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Rather than stumble through it (with my limited understanding), please explain what is happening to (and the use of) the head var in the following 3 lines of code.

<script type="text/javascript">
  var head = $("thead#tHead1").clone().removeAttr("class");
  head = $(head).wrap("<thead>").parent().html();

Edit What is the significance of using $(head) on the 2nd line of code, after setting head = on the 1st and then assigning head to another value?

See answers for what I learned.

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Yes. It will refer to the cloned head element in the 2nd line. Same for $(head) in 3rd line. – nhahtdh Feb 7 '13 at 21:38
@nhahtdh Please check edit. The 'usage' question wasn't clear. – David Feb 7 '13 at 21:42
Please try first . Also, wrapping head in $() again on the second line is unnecessary, and shows the person who wrote this doesn't know what they're doing – Andy Ray Feb 7 '13 at 21:46
That's some bad code. <thead> elements don't belong within other <thead> elements. – zzzzBov Feb 7 '13 at 21:48
up vote 2 down vote accepted
// Find an element, make a copy of it, and remove it's class
var head = $("thead#tHead1").clone().removeAttr("class");

// Within the cloned element (not on the DOM yet),
// Find an element within and then remove that found element.

// Wrap the cloned element in another element, giving it a parent.
// Traverse to that parent and return it's html content
head = $(head).wrap("<thead>").parent().html();

Note the $(head) shouldn't be needed here. That can simply be head instead. You don't need to convert the element to a jQuery wrapped object because it should already be one.

Also, this is terrible code. It's a kludgy hack on the DOM to do whatever it is supposed to. INstead you should using a templating engine of some kind to generate fresh DOM fragments as needed based on some input data.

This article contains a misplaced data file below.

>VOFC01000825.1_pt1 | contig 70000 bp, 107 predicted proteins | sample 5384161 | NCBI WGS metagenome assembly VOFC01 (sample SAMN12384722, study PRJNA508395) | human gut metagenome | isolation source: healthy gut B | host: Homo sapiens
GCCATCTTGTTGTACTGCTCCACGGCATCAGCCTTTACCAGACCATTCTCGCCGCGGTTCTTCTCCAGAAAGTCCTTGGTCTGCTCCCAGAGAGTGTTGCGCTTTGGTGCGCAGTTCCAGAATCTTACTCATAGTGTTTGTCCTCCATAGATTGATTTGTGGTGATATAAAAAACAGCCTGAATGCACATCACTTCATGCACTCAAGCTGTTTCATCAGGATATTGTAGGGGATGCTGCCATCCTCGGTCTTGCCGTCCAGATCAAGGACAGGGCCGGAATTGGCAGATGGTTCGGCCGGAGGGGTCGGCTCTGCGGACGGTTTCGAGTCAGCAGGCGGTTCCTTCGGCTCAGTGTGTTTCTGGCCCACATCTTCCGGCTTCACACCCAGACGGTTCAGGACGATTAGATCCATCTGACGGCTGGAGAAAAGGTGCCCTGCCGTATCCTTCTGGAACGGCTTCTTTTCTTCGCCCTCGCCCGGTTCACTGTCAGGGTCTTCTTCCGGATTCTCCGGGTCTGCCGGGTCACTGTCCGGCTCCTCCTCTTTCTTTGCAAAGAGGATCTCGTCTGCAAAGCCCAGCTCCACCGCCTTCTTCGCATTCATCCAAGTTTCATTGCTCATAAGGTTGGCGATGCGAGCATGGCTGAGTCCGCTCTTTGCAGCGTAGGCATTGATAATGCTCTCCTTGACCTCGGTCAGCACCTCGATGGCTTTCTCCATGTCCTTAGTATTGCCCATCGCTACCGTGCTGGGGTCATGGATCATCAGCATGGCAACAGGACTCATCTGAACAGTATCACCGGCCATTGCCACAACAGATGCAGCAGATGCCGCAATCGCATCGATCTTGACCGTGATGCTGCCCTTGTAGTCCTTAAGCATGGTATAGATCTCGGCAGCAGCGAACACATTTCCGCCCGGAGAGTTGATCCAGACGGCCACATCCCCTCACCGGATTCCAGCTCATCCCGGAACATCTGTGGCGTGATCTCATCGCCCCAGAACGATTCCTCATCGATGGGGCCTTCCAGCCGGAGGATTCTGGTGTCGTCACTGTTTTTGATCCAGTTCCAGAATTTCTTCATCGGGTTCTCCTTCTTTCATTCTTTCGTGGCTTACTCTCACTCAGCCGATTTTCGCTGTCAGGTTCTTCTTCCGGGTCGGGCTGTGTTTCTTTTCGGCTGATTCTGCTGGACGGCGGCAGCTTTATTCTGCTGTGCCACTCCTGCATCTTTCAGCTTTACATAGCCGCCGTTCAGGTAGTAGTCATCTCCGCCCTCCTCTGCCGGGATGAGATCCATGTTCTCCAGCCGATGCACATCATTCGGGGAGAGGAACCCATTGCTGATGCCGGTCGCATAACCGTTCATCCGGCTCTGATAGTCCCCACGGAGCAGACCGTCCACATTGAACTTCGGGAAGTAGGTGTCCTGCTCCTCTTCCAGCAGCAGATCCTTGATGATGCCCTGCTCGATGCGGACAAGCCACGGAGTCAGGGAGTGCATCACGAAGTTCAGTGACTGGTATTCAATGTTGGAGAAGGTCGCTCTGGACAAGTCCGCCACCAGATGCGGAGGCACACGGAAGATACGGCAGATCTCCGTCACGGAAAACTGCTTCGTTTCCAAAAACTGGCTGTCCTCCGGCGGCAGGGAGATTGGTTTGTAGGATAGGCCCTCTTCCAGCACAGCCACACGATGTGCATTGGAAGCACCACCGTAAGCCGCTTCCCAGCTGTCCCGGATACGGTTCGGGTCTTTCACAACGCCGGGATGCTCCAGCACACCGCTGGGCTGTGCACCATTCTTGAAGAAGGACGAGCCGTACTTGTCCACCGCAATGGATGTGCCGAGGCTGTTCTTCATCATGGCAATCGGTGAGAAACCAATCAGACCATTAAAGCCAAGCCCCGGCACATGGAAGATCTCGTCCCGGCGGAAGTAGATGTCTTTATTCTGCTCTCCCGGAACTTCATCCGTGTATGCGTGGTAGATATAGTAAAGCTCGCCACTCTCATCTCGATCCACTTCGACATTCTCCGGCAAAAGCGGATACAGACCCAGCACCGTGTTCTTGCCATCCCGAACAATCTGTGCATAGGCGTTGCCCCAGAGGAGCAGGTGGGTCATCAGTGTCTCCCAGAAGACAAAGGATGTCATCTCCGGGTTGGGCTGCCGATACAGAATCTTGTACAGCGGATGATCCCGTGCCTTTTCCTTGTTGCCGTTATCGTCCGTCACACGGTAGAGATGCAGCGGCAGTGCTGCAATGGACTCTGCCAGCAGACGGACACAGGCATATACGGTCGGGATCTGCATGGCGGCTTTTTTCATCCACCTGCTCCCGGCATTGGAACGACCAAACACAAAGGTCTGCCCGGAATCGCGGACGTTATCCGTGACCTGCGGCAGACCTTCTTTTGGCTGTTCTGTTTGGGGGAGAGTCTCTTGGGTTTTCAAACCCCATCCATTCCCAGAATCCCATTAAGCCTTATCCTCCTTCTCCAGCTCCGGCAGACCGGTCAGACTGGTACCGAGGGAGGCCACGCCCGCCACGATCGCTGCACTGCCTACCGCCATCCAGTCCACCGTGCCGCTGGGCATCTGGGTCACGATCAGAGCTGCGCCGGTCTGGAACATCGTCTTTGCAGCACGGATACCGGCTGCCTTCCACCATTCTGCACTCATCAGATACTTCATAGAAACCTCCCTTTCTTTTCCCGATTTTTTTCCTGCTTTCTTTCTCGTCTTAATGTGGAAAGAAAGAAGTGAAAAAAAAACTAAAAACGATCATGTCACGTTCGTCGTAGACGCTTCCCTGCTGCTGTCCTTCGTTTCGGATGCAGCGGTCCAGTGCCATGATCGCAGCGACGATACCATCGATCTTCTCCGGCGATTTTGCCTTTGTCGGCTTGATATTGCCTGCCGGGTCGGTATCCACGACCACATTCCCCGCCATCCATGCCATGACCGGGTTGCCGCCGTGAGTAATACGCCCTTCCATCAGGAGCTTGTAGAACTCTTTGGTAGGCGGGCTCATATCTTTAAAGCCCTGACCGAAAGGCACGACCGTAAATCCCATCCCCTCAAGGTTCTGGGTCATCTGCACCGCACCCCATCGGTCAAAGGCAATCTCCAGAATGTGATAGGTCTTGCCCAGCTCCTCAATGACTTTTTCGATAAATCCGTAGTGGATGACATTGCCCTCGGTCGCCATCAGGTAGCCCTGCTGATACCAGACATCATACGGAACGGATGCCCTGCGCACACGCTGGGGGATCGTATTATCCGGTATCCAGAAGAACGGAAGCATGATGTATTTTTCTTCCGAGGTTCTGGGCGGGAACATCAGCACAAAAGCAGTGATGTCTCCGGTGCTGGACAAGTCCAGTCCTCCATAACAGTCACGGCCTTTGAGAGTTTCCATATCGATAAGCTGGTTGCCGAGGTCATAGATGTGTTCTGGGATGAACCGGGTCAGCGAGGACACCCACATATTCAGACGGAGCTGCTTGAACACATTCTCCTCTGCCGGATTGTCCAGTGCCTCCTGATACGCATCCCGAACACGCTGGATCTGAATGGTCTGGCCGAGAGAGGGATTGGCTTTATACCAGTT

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Nice answer. That's what I was looking for. – David Feb 7 '13 at 21:48
Alex, Would you find the bottom 2 lines of code (edited) as a correct way to write them? – David Feb 7 '13 at 21:55
That would marginally improve the code, yes. But honestly I think should take a step back and re-evaluate the approach here. But that's an entirely different question. – Alex Wayne Feb 7 '13 at 22:06
To your 'kludgy hack' suggestion. Accepted. I am trying to compensate for tables in browsers - not handling a page break 'when going to print'. And, without reloading the page. Got a better idea? – David Feb 7 '13 at 22:06

I'll walk you through the lines:

  1. An opening <script> tag, which by the way doesn't need a type attribute.

  2. Find the <thead> element with an id of tHead1, duplicate the element including child nodes, and remove the class attribute from the new element, then assign the new element to the head variable.

  3. Remove the element with an id of hRow2 that's inside the element we created earlier.

  4. Wrap the element we created earlier in a thead element, and reassign the head variable to equal the innerHTML of that '' element.

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From the comments and further study, I gathered that this could be better written as:

var head = $("#tHead1").clone().removeAttr("class");   // clean & clone the head  
head.find("#hRow2").remove();                          // remove 2nd row
head = head[0].outerHTML;                              // get 'only' the desired html

To answer my own question, (I'm not sure of the terminology) the last head = is necessary in this case, to not display [object Object]. Instead of an object, it assigns the desired HTML (header rows) to be used a few lines later in the code. console.log(head) revealed this lesson. I'm also not sure why rows 1 and 2 can't be chained, so this is as clean as I can make it.

The higher purpose of this exercise is to break a large table into separate (45 row) tables, before printing, having only 2 of 3 header rows visible on following pages and not contacting the server or reloading the page. My method for this is to add an end-of-page class to the nth row, accomplish the above and then appendTo() the new table & header after that row.

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